I don’t include all possible instances of science and technology guests or content in late night (and daytime) talk programs. I generally avoid cooking segments (they usually don’t get into the science of cooking), animal experts (the segments are usually about making the host uncomfortable around animals), and many medical doctors (those on television can drift into pseudoscience or just plain bad medical practice).
I also avoid the paranormal, so no mentions of the stars of a ghost hunting show or a series involving creatures of legend like Bigfoot. So I opted not to mention the new drama Proof (on TNT in the United States), which follows the efforts of a medical doctor funded by an inventor with cancer as they explore near-death experiences, reincarnation, and similar phenomenon associated with death or being in close proximity to death.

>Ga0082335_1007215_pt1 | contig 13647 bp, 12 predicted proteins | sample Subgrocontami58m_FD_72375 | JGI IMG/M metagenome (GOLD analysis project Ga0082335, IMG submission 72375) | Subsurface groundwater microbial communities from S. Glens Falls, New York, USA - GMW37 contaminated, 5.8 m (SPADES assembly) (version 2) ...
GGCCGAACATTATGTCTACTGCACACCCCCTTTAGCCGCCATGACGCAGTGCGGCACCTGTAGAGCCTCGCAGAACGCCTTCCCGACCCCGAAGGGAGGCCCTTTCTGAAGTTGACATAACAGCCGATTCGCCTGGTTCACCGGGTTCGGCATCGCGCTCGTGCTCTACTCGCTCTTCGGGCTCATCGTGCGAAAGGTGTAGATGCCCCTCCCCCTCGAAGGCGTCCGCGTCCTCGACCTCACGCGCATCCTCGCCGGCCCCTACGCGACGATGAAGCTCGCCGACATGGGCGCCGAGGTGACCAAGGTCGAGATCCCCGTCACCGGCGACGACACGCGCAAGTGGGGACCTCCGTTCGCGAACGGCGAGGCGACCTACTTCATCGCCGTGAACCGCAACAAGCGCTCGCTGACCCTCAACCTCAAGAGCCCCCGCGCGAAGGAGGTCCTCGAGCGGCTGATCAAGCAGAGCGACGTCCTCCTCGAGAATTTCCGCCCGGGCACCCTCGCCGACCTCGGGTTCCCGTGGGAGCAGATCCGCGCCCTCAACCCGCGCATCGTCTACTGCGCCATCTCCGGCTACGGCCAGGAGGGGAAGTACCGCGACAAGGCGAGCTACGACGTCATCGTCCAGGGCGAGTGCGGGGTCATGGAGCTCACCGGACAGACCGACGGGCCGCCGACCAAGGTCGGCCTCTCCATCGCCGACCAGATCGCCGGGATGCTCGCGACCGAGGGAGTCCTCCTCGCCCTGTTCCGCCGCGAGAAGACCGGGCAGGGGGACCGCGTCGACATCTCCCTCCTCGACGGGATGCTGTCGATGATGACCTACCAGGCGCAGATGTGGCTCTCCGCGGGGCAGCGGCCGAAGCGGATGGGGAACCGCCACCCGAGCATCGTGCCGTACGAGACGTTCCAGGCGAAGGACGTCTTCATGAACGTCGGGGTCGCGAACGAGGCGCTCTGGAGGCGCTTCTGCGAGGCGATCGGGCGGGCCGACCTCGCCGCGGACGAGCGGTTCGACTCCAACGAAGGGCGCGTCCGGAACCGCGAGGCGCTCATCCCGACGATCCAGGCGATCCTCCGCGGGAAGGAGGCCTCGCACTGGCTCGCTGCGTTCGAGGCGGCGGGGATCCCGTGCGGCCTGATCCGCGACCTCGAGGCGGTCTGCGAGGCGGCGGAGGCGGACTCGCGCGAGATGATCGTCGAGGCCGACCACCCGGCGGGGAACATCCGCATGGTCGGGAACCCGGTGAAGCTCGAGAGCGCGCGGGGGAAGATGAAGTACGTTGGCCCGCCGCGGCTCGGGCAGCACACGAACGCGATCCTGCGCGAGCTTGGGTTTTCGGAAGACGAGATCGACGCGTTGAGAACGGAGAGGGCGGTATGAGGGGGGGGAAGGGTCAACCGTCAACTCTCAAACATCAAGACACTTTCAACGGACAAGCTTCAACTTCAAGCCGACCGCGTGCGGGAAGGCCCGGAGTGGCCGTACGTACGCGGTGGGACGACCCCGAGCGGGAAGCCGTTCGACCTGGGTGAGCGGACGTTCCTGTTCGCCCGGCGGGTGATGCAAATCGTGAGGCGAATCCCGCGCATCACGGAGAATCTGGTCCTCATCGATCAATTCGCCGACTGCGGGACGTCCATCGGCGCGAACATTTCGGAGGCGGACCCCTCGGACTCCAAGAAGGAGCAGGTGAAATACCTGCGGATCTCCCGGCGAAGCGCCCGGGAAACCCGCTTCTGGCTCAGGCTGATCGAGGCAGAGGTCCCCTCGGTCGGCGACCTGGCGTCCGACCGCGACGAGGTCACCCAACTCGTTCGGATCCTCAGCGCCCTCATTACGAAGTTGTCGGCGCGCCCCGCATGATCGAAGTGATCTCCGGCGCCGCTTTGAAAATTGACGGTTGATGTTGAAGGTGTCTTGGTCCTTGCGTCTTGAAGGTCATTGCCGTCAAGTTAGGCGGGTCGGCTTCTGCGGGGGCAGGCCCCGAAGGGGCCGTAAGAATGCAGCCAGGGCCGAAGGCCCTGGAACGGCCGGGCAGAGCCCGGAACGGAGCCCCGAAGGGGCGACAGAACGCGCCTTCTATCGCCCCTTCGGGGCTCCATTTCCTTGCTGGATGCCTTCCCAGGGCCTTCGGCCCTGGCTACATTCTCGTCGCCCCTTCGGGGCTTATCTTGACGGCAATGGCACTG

While I likely won’t watch the show, I might reconsider posting about it. Per this article in The Washington Post, producers of the show have looked to the work of parapsychology researchers when developing scripts. Not all of the episodes to date have met with approval from these researchers, but Proof won’t be the first (or last) program to not follow current scientific and technical understanding in its stories.
After all, if shows were so scientifically accurate, MythBusters would need to work extra hard for story ideas.